I grew up with the worst of Hope--not just those phone-it-in-from-waaay-long distance teevee specials, but his vocal support of a jungle war that kept his name in Variety for something other than Call Me Bwana. But I knew at the same time that Hope had an unmatched sense of timing, at least in talkies, at least until he grew fat and comfortable and chummy with Presidents. Yeah, he coasted for thirty years or so; you get that option when the audience allows, which doesn't mean you have to take it. I just find it a little difficult to accept that today's audiences are still turned off by his middle-to-old-age reputation, which resides in that same musty corner as everything else that occurred before the vast majority of them was born. I can't think of anyone under 30 in my extended family, or my neighborhood, who could be made to sit still for a Road picture, or a screwball comedy, or an episode of The Honeymooners or The Dick Van Dyke Show, for that matter. Although if someone turned them into cartoons…
I don’t think there’s any question that Hope was going-through-the-motions by the 1960s: he made some real clinkers at that time, notably the “My-God-this-is-awful” trilogy of Boy, Did I Get a Wrong Number! (1966), Eight on the Lam (1967) and The Private Navy of Sgt. O'Farrell (1968). Part of the reason why these films suck is because for unknown reasons, Hope was reluctant to hire new writers work on his films (he saved the crème de la crème for his television specials, which might give you an idea of how much trouble he was in) allowing them to pile on flop upon flop. But what really worked against Bob was that…well, hell, he was getting on in years—and his “ladies’ man” character simply wasn’t believable by that time. Age really put a crimp in his Gatling gun-delivery, and as Riley has mentioned, he was spending a lot of time sleeping over in the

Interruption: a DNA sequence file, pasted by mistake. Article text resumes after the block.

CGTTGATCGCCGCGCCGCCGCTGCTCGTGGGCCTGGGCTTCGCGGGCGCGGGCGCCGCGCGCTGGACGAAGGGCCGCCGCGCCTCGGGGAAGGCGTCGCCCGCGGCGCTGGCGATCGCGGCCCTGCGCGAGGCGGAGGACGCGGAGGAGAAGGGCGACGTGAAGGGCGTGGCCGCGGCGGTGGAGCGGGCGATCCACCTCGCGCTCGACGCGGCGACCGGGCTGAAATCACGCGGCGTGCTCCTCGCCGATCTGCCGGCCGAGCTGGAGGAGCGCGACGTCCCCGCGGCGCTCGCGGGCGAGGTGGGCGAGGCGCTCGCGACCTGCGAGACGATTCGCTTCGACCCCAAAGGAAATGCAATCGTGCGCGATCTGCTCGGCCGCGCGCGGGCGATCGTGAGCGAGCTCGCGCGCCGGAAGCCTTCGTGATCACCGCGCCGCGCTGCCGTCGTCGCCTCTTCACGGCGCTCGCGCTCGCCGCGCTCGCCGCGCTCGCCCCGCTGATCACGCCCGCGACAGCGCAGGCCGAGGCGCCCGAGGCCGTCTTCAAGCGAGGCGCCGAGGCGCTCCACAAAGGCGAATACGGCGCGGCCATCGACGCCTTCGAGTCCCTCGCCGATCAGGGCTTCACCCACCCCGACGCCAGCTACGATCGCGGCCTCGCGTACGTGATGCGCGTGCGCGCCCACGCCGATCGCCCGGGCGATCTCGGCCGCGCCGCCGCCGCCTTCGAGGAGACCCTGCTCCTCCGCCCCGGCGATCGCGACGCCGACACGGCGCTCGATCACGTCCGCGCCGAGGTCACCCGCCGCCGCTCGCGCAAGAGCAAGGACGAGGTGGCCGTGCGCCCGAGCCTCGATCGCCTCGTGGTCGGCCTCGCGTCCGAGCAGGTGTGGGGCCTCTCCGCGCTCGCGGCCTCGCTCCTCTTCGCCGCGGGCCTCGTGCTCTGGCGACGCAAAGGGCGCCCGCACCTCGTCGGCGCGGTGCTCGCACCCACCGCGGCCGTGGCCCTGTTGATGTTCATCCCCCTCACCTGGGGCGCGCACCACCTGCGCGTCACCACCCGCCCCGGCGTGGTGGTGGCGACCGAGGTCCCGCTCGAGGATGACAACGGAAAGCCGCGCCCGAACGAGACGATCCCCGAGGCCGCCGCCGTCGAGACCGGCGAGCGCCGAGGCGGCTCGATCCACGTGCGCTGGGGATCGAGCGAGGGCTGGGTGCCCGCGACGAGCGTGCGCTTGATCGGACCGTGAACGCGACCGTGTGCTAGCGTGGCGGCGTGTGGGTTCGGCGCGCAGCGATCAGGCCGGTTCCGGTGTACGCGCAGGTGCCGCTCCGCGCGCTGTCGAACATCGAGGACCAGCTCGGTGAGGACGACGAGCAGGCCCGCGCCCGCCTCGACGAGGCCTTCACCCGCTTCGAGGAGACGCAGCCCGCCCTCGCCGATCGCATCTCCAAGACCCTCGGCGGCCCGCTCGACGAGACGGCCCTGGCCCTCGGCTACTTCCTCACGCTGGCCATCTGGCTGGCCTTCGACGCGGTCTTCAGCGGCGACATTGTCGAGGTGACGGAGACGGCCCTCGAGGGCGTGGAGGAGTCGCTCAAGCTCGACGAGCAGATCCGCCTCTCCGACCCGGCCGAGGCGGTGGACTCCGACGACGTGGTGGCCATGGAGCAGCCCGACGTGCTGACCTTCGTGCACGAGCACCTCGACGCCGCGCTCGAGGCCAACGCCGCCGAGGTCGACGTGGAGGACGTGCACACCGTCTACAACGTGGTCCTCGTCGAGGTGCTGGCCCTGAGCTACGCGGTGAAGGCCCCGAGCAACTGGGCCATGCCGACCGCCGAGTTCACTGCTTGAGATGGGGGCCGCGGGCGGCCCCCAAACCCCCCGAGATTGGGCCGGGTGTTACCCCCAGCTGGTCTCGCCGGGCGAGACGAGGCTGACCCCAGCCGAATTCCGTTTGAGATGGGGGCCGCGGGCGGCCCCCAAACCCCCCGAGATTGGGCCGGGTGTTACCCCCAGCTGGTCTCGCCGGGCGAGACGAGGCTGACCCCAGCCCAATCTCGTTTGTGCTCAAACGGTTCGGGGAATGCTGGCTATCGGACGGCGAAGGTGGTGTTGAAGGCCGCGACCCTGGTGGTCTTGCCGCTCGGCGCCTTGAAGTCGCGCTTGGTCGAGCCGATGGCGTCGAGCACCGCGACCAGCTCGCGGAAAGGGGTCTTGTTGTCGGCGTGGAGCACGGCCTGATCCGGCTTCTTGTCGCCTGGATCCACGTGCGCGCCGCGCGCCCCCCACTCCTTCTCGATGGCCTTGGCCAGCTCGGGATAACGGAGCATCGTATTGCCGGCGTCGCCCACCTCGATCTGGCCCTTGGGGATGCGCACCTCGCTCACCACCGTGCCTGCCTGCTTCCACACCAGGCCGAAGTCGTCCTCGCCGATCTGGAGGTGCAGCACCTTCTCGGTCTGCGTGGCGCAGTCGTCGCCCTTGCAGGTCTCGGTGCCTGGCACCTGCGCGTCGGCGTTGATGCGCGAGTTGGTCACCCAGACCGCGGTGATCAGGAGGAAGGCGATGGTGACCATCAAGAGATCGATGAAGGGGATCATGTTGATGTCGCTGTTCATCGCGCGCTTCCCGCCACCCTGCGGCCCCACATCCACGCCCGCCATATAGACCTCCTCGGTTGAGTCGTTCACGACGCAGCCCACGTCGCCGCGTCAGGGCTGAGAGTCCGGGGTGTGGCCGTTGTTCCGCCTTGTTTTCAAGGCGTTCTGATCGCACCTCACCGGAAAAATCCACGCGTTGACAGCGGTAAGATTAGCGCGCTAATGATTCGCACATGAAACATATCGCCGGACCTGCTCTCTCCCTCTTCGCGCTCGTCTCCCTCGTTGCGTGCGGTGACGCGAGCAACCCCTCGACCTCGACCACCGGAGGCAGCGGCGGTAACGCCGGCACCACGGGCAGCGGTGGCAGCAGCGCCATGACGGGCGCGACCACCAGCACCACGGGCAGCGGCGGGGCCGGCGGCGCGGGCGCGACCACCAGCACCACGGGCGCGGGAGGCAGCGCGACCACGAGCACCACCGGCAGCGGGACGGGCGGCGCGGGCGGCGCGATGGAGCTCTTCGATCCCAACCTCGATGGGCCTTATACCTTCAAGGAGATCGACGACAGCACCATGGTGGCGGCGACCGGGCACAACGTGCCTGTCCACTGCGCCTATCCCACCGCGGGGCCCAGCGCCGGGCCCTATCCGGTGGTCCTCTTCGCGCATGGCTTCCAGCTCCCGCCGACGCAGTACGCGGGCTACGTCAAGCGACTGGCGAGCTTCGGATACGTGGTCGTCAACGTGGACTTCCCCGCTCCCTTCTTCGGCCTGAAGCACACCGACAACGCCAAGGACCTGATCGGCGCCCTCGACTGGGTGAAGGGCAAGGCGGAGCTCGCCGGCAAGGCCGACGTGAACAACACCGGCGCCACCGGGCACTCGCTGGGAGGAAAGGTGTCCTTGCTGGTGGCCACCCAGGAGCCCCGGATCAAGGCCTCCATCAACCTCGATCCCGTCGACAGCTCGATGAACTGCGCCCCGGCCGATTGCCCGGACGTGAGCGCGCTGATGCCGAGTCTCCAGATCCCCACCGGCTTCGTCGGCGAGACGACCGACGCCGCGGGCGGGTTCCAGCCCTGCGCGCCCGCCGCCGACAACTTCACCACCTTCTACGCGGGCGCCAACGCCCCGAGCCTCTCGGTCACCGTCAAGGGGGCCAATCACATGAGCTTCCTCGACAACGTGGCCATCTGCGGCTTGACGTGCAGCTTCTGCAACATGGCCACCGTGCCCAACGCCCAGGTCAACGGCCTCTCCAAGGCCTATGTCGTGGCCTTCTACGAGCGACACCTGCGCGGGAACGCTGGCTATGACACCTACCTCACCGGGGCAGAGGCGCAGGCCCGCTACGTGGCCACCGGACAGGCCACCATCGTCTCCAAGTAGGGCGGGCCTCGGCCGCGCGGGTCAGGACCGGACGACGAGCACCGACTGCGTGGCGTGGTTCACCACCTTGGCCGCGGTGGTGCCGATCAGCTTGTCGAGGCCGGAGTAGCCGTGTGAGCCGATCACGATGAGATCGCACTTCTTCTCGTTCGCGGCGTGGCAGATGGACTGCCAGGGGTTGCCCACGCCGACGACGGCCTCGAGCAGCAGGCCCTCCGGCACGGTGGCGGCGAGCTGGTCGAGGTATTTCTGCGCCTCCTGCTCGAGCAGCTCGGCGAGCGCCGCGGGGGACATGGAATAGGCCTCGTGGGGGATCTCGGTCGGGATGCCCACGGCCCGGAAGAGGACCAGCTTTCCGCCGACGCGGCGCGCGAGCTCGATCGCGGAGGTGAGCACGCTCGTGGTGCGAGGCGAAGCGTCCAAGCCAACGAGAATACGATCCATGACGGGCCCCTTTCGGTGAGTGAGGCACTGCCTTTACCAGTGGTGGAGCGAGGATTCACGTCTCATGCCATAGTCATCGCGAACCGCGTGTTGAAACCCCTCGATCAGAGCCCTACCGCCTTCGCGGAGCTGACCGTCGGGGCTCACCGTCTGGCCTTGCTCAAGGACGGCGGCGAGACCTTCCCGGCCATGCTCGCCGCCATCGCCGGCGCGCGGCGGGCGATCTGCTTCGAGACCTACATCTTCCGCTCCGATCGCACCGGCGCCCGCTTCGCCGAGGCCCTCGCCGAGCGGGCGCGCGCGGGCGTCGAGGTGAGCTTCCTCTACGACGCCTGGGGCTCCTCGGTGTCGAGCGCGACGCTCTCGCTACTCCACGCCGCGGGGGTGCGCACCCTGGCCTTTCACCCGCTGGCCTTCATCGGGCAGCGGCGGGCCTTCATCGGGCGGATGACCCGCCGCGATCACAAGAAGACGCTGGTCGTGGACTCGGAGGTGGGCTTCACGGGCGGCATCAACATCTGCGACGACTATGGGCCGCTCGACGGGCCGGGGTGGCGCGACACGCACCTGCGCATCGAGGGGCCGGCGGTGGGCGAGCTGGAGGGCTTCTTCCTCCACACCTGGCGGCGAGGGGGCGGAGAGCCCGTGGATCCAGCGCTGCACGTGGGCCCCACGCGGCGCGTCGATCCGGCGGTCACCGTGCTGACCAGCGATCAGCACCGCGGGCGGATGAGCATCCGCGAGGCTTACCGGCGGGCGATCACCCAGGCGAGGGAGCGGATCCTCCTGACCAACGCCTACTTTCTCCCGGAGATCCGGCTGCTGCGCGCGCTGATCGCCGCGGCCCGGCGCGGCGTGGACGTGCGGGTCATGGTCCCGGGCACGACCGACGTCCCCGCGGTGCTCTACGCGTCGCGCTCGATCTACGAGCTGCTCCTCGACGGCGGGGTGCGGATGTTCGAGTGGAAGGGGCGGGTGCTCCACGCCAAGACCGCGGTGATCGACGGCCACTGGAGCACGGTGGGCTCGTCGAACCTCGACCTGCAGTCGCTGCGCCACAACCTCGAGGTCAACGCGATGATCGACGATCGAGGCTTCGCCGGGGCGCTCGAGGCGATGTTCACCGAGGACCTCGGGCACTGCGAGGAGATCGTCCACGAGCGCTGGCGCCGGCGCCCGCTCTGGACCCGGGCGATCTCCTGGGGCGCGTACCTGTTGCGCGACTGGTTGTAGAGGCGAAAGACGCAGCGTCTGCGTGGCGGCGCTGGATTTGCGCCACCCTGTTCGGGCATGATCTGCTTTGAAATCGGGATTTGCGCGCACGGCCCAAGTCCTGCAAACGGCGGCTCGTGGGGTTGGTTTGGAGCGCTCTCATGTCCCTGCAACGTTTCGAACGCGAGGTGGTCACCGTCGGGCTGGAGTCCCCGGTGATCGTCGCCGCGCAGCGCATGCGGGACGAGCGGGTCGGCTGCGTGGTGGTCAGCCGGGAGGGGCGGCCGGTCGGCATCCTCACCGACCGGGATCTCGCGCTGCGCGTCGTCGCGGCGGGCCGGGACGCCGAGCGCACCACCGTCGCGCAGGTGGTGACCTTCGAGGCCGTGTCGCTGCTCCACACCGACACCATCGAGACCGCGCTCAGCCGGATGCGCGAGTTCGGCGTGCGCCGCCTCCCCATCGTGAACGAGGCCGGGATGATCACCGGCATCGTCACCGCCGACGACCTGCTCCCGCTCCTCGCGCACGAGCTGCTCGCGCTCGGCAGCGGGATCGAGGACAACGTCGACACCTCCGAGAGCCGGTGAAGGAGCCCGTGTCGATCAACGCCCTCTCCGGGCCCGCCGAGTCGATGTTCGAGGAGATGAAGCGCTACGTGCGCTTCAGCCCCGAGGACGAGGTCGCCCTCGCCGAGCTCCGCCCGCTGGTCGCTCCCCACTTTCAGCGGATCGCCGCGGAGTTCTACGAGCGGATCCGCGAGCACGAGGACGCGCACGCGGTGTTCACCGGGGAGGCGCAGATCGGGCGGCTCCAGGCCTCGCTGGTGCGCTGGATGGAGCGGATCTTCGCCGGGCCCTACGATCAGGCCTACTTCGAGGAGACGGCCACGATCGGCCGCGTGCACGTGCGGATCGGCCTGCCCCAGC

My father was never a fan of Bob Hope. For years I thought it was because of the comedian’s obsequious lip-service to the Vietnam War, but he later explained to me that he just never cared for Bob’s “Laugh now, figure out the jokes later” style of comedy. But I remember one night many years ago—when AMC showed classic films sans bathroom breaks—that he and I were seated in the living room and watching The Princess and the Pirate (1944). Pirate, a Technicolor romp produced by Samuel Goldwyn, is one of Hope’s best comedies and I was genuinely surprised to look over and witness my father actually chuckling at it. Simply put, my father has never been the poster boy for frivolity and wild abandon—so if he could laugh at Bob’s shenanigans in this film, the man must have done something right in his lengthy film career:
The thing is, the unfunny cue-card-reading comic zombie who was justifiably reviled by those in the know during our lifetimes was actually, for a few years, one of the truly funniest men on the planet. Now, at the time of that ascension, Hope shared the planet with Adolf Hitler and Joseph Stalin. So, there is that. But still, Hope was the preeminent comic voice of the 1940s, and of his adopted country. And you know what?
He was really funny.
The golden age of Hope's work spanned seven years, from 1941's "Road to